You need a metadata platform that can accommodate this in a short time frame so you don’t get bogged down with data that isn’t labeled. Or you can pretty much say goodbye to it now as you’re not going to get much value from it.

Shirshanka mentions that you need “...a metadata platform that can actually scale to the same kind of scale that your data platforms can scale to. So having pluggable storage and indexing is important.”

Accessibility

It’s no good stockpiling data like a prepper and never doing anything with it. And, it’s no good having all your data in one place and having poor ways of getting access to it. Data’s value is best estimated through the frequency of interactions with each dataset, rather than by measuring the sheer volume of data.

That’s why one of the critical things you need for your data is to make sure it’s accessible. Shirshanka says in the podcast that “a metadata platform needs to be consistent, not just for human consumption. It should also be consistent and delightful for system consumption, which means you need to have delightful APIs.”

Delightful APIs encourage other applications to be developed, and measurably increase the value of the data by increasing the frequency of interactions.

Appeal

When creating any data platform, you can overlook one thing: the appeal to both humans and systems, not only a metadata platform. Having a UI, using tags, and adding some color to distinguish between data is all good. Tools should work well to support the data scientist’s challenging work.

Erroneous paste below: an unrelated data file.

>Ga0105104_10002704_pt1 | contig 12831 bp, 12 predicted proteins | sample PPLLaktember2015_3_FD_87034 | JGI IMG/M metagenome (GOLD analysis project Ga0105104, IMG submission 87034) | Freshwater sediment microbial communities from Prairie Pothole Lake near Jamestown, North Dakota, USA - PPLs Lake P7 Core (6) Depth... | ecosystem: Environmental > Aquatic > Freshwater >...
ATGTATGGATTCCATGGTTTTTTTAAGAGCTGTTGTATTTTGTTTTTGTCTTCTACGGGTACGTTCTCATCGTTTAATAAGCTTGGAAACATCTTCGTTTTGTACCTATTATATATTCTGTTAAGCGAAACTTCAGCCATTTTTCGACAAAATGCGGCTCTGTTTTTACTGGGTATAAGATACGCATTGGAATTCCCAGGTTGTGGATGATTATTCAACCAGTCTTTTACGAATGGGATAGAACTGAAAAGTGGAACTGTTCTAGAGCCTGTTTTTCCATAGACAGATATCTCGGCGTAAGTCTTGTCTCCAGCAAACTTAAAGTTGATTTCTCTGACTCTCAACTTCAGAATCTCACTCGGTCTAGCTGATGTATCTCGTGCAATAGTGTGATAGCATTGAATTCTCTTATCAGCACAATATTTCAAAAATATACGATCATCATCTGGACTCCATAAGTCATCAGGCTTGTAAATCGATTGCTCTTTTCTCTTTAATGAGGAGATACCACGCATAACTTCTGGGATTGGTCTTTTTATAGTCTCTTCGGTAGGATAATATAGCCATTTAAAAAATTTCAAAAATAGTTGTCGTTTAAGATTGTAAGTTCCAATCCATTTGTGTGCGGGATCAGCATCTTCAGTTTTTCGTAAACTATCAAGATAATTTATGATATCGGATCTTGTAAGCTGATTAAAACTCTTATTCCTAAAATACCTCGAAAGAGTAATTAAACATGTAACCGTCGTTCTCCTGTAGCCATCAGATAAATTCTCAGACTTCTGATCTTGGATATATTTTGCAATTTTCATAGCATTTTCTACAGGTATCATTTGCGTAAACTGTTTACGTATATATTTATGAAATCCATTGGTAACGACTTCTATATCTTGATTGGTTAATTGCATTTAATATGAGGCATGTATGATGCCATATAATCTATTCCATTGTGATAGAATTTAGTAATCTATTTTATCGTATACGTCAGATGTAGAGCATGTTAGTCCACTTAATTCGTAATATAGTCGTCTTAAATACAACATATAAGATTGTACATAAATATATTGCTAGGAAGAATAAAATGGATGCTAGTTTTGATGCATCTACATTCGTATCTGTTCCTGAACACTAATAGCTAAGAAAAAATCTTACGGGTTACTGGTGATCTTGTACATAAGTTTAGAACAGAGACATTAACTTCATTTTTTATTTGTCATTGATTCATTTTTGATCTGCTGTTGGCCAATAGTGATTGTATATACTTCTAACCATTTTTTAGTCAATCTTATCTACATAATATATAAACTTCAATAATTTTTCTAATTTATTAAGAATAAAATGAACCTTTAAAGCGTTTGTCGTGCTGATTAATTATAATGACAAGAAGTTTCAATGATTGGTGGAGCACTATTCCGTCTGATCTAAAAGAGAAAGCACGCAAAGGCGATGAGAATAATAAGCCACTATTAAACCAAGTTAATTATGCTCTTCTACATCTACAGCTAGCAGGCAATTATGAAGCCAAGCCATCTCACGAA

Shirshanka said, “But, it's not just about you as a data scientist, finding a data asset. It's also about the data compliance machinery and the classification machinery, all of those systems. Also finding that same data set.”

A metadata platform needs to consider the thought process of aiding both humans and systems. The purpose of the business is to remain in business, and systems for automated monitoring, auditing, and governance will need to scale independently of the teams who build apps and contribute to the data. More than simply a best-in-class tool, the business needs to build a data platform: a coherent system of tools.

Shirshanka offers some great advice at the end of the podcast. He says, “If you haven't figured it out already, I firmly believe that hyperspecialization is, in the end, hurting the customer. And so as everyone makes their choices around tools, it's important to look behind the tool a little bit, and make sure that you are choosing the right platform. Especially when it comes to choosing something like a data catalog.”

The platform has to be good enough that it can generalize well to multiple use cases. Otherwise, it won't really stand the test of time. And one year or two years later, you'll be back in the market looking for another tool.” -- Shirshanka Das, Founder of LinkedIn DataHub, Apache Goblin, and Acryl Data

So make sure that you take the time to look beyond the shiny new object in front of you and see if it’s built to last.

Enjoy the conversation? Subscribe to the Open||Source||Data podcast so you never miss an episode. Follow the DataStax Tech Blog for more developer stories!

Resources

  1. Metadata, Communities, and Architecture with Shirshanka Das | DataStax
  2. Open Source Data | DataStax
  3. Shirshanka Das LinkedIn
  4. DataStax Tech Blog
  5. REST API 
  6. GraphQL